May 28, 2024

Over 1,000 Americans evacuated from Sudan as conflict continues; experts warn of potential for regional war and terrorist infiltration

British citizens seen boarding an RAF aircraft in Sudan for evacuation to Cyprus.
British citizens seen boarding an RAF aircraft in Sudan for evacuation to Cyprus.

Over 1,000 Americans were evacuated from Sudan over the weekend, marking the first U.S.-led effort to evacuate private U.S. citizens since the outbreak of deadly fighting in the country two weeks ago. The evacuees arrived in Port Sudan, in eastern Sudan, on Saturday and Sunday in two separate convoys.

The U.S. State Department, along with its allies, has been assisting American citizens and others with eligible onward travel to Jeddah, Saudi Arabia, where additional U.S. personnel are available to offer consular and emergency services. The U.S. government has offered several departure options to its citizens, including partner country flights, international organization convoys, U.S. government-organized convoys, and sea departures. Buses, contracted by the U.S. government, carried 300 people to Port Sudan from the capital of Khartoum.

Meanwhile, Sudan’s ongoing conflict has killed over 400 people, leading to potential far-reaching consequences for regional peace and security. Sudan’s urban areas, such as Khartoum and Darfur, border Chad, which has experienced violent extremist non-state actor activities for the past decade, and the Central African Republic, thus exacerbating regional peace and security.

This conflict could result in the proliferation of small arms and light weapons among state entities in the region and a widening illegal arms trade, potentially creating new smuggling corridors, including from Libya in the northwest. The porous nature of the region’s borders further complicates matters, with contested spaces like Burkina Faso, Chad, Mali, Niger, and Nigeria being of particular concern.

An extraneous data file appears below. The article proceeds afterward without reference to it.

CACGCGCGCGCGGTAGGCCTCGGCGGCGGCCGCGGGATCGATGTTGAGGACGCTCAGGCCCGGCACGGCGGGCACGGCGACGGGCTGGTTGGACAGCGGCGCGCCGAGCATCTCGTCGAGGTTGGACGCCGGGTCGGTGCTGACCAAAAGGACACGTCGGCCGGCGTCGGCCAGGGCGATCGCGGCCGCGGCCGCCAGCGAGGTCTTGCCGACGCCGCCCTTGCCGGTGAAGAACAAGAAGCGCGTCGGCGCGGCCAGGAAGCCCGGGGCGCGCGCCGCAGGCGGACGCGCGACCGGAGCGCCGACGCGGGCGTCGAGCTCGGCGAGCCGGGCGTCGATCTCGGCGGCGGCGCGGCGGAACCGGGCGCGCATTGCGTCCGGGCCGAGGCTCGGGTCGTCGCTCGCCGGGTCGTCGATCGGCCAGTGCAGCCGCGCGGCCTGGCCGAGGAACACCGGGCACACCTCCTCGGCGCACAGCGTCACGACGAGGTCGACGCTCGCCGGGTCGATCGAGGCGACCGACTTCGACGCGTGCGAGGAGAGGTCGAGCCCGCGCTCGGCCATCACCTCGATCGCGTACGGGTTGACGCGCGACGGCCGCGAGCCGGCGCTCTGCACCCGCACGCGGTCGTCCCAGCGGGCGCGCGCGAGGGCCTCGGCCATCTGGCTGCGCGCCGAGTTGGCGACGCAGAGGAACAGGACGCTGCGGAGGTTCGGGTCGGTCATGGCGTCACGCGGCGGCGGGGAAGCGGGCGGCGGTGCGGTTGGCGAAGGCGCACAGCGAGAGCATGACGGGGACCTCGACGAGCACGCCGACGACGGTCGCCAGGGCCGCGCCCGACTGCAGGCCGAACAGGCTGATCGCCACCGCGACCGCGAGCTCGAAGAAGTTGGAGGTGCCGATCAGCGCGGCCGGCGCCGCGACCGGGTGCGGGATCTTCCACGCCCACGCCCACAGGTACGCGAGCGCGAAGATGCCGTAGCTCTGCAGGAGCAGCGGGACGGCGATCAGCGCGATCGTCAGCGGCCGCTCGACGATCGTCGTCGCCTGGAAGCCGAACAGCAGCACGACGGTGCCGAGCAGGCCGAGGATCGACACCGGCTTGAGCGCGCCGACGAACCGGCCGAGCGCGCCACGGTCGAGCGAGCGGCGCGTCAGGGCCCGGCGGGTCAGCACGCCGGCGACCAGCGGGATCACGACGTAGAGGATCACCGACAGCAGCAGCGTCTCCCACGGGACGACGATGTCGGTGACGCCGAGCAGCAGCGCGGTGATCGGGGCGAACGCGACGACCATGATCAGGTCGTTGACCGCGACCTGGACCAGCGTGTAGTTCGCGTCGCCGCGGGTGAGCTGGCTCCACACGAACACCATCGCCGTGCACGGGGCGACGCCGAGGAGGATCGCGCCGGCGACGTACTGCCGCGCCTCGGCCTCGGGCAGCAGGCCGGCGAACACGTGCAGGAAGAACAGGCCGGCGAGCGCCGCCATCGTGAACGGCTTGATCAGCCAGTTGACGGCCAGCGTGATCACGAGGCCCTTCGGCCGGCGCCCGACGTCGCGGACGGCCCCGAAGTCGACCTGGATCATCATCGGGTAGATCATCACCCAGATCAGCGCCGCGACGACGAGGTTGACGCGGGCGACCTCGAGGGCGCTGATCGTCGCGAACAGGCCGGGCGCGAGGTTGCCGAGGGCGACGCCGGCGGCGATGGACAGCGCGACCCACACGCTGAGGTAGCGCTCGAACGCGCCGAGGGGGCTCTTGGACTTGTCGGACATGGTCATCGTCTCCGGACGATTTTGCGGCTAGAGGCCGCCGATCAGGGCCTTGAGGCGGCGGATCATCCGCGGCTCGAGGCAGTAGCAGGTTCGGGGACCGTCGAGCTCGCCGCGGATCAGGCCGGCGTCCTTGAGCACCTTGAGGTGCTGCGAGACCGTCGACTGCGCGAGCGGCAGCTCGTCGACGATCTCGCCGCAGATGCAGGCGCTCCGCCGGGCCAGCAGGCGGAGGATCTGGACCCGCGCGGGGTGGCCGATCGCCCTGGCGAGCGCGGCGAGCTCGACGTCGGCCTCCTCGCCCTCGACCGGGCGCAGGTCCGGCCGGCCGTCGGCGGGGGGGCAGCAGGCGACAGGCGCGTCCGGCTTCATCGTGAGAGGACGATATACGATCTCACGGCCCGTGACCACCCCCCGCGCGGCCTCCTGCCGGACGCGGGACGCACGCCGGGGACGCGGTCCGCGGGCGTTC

This situation creates the danger of weapons falling into the wrong hands, including those of violent extremists. There is also the potential for foreign terrorist fighters to infiltrate the area, given the links of the Rapid Support Forces to the Janjaweed, a Sudanese Arab militia operating in Sudan’s Darfur region and eastern Chad, and rumored to operate in Yemen. The situation in Sudan is expected to deteriorate over the coming days, with the conflict having the potential to become a full-scale regional war. External state actors, such as China, France, and Russia, which maintain active interests in the Chad Basin and Sahel, could also become involved.

Of particular concern is the potential for Russia’s paramilitary Wagner Group to expand its footprint in the region. Wagner Group was involved in recruiting Chadian rebels and establishing a training site for 300 fighters in the Central African Republic in February.

The group’s expansion could exacerbate tensions across the region and embolden autocratic rulers keen to consolidate their hold on power, seeking help from entities such as the Wagner Group. The United Nations has said it is sending Humanitarian Affairs Chief Martin Griffiths to the region, where food, water, fuel, and other supplies are dwindling as the fighting continues.

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